Sure, Web apps will evolve quickly to be able to do everything that desktop apps do today. But desktops are evolving too. When Web apps advance to catch up to 2009 desktop apps, desktop apps will be able to do a lot more.

The future for ultralight computing is the model that we see in the iPhone and Google's own Android: Lightweight, purpose-built applications that run on the client device, and access data and server-based apps in the cloud. Even Twitter uses that architecture; you can use Twitter in a Web browser, but enthusiasts prefer to use a purpose-built app like TweetDeck on the desktop, or Tweetie on the iPhone.

Netbooks are selling like gangbusters, but sales are already declining. Customers who buy netbooks are often dissatisfied. Many people buy one netbook, I don't see a lot of people buying a second.

Google can do two things to prove me wrong here: First, they need to open Chrome OS to lightweight, third-party apps. Not desktop apps, but rather apps that are purpose-built to run on low-powered devices. Also, they need to change the form factor. Chrome OS devices should not be traditional, clamshell laptops; they need to be tablets or some other form factor designed for on-the-go use. Otherwise, by the time vendors come out with Chrome OS devices late next year, the market will already have moved on.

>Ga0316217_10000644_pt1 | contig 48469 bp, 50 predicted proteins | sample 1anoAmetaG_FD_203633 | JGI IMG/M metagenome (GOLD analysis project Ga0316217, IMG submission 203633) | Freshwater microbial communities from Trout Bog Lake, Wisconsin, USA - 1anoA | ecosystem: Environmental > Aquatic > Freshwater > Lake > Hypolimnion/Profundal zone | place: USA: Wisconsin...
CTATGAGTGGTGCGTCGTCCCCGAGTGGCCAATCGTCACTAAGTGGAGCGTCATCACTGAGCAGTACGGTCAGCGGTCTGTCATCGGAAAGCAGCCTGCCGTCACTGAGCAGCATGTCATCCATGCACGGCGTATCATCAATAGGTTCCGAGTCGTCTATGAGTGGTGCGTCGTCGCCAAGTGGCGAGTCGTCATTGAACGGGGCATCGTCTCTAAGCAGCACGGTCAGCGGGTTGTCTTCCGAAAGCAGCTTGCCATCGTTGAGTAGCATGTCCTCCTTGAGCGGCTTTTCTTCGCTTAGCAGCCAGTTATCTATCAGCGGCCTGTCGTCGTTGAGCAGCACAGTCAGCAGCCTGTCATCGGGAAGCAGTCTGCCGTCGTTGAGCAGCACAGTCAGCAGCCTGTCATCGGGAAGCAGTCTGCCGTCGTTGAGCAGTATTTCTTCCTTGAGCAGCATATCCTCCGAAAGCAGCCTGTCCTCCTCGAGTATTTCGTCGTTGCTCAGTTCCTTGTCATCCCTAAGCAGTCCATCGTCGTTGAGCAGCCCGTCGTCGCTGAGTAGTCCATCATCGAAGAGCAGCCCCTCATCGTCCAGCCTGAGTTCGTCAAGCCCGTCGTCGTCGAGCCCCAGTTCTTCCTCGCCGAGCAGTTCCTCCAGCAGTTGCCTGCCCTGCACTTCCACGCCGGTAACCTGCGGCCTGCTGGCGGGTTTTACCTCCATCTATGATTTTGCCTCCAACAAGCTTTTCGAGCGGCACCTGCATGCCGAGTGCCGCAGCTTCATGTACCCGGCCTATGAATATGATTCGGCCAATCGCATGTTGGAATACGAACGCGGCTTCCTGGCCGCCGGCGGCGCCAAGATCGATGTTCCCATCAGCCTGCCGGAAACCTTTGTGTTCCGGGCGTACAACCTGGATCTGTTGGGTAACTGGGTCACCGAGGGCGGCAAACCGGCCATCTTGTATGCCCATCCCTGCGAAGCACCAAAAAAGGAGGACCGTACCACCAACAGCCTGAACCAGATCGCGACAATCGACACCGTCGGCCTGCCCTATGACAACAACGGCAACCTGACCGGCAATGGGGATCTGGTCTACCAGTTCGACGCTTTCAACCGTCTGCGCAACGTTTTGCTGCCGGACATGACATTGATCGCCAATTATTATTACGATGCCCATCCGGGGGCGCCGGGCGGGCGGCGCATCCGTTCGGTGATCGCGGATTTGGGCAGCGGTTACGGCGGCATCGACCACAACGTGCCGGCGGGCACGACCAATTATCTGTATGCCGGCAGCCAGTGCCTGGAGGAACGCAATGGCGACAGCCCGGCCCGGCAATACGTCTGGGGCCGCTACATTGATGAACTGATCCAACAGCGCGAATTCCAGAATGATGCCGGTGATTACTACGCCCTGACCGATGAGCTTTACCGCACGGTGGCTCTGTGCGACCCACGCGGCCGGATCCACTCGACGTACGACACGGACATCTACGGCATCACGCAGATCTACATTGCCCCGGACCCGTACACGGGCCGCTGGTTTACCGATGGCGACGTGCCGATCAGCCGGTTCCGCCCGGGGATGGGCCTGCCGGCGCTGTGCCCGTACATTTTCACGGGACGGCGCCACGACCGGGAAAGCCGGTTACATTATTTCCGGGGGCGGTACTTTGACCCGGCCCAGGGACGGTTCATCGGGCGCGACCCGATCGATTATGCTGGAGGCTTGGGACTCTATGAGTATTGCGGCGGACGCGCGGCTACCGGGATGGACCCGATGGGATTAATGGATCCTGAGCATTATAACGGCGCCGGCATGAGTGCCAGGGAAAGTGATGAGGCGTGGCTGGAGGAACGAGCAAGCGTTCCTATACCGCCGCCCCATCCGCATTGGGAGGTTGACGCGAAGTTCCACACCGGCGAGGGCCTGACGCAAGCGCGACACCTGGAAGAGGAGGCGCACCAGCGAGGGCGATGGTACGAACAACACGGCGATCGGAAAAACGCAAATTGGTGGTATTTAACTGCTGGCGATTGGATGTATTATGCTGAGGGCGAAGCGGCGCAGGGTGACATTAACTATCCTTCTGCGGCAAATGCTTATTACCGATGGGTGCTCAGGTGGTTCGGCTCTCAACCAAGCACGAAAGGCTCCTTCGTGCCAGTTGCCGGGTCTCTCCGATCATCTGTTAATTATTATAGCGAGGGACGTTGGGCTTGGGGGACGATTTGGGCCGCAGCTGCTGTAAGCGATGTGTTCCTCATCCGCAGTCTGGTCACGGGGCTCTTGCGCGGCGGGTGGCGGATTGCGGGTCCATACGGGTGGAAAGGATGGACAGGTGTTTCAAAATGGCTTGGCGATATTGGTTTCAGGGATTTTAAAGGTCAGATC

InformationWeek Analytics has published an independent analysis of the next-generation Web applications. Download the report here (registration required).

Follow InformationWeek on Twitter, Facebook, LinkedIn, and FriendFeed:



Mitch Wagner

Mitch Wagner

About the Author(s)

Mitch Wagner

California Bureau Chief, Light Reading

Mitch Wagner is California bureau chief for Light Reading.

Never Miss a Beat: Get a snapshot of the issues affecting the IT industry straight to your inbox.

You May Also Like

More Insights